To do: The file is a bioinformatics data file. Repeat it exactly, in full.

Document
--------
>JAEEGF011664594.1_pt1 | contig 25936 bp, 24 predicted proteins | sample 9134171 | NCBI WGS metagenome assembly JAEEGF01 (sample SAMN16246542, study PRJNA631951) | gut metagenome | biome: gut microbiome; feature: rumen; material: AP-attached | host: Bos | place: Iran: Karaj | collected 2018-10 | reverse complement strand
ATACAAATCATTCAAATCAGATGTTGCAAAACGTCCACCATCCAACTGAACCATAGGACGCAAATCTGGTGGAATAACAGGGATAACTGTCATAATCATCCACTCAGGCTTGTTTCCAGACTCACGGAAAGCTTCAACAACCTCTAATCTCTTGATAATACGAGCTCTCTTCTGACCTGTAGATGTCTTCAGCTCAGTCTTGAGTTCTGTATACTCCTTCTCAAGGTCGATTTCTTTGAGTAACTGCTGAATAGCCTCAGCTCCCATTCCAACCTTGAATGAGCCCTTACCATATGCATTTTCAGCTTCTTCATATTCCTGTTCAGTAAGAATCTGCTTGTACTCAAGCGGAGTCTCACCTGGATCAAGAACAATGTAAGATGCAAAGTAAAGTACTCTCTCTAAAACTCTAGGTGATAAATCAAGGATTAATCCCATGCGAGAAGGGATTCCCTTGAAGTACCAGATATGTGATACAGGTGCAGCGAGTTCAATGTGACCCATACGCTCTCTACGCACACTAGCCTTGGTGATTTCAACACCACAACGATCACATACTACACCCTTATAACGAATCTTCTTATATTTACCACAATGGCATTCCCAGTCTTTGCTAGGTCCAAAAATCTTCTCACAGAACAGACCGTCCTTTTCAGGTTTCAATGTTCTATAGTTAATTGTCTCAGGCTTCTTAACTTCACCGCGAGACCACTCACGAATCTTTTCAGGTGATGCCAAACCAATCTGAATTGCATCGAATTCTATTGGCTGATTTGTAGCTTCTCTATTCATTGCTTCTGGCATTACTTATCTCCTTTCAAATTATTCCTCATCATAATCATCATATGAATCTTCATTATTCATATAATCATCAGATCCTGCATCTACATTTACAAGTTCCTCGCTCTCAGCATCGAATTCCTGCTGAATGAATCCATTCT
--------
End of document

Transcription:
>JAEEGF011664594.1_pt1 | contig 25936 bp, 24 predicted proteins | sample 9134171 | NCBI WGS metagenome assembly JAEEGF01 (sample SAMN16246542, study PRJNA631951) | gut metagenome | biome: gut microbiome; feature: rumen; material: AP-attached | host: Bos | place: Iran: Karaj | collected 2018-10 | reverse complement strand
ATACAAATCATTCAAATCAGATGTTGCAAAACGTCCACCATCCAACTGAACCATAGGACGCAAATCTGGTGGAATAACAGGGATAACTGTCATAATCATCCACTCAGGCTTGTTTCCAGACTCACGGAAAGCTTCAACAACCTCTAATCTCTTGATAATACGAGCTCTCTTCTGACCTGTAGATGTCTTCAGCTCAGTCTTGAGTTCTGTATACTCCTTCTCAAGGTCGATTTCTTTGAGTAACTGCTGAATAGCCTCAGCTCCCATTCCAACCTTGAATGAGCCCTTACCATATGCATTTTCAGCTTCTTCATATTCCTGTTCAGTAAGAATCTGCTTGTACTCAAGCGGAGTCTCACCTGGATCAAGAACAATGTAAGATGCAAAGTAAAGTACTCTCTCTAAAACTCTAGGTGATAAATCAAGGATTAATCCCATGCGAGAAGGGATTCCCTTGAAGTACCAGATATGTGATACAGGTGCAGCGAGTTCAATGTGACCCATACGCTCTCTACGCACACTAGCCTTGGTGATTTCAACACCACAACGATCACATACTACACCCTTATAACGAATCTTCTTATATTTACCACAATGGCATTCCCAGTCTTTGCTAGGTCCAAAAATCTTCTCACAGAACAGACCGTCCTTTTCAGGTTTCAATGTTCTATAGTTAATTGTCTCAGGCTTCTTAACTTCACCGCGAGACCACTCACGAATCTTTTCAGGTGATGCCAAACCAATCTGAATTGCATCGAATTCTATTGGCTGATTTGTAGCTTCTCTATTCATTGCTTCTGGCATTACTTATCTCCTTTCAAATTATTCCTCATCATAATCATCATATGAATCTTCATTATTCATATAATCATCAGATCCTGCATCTACATTTACAAGTTCCTCGCTCTCAGCATCGAATTCCTGCTGAATGAATCCATTCT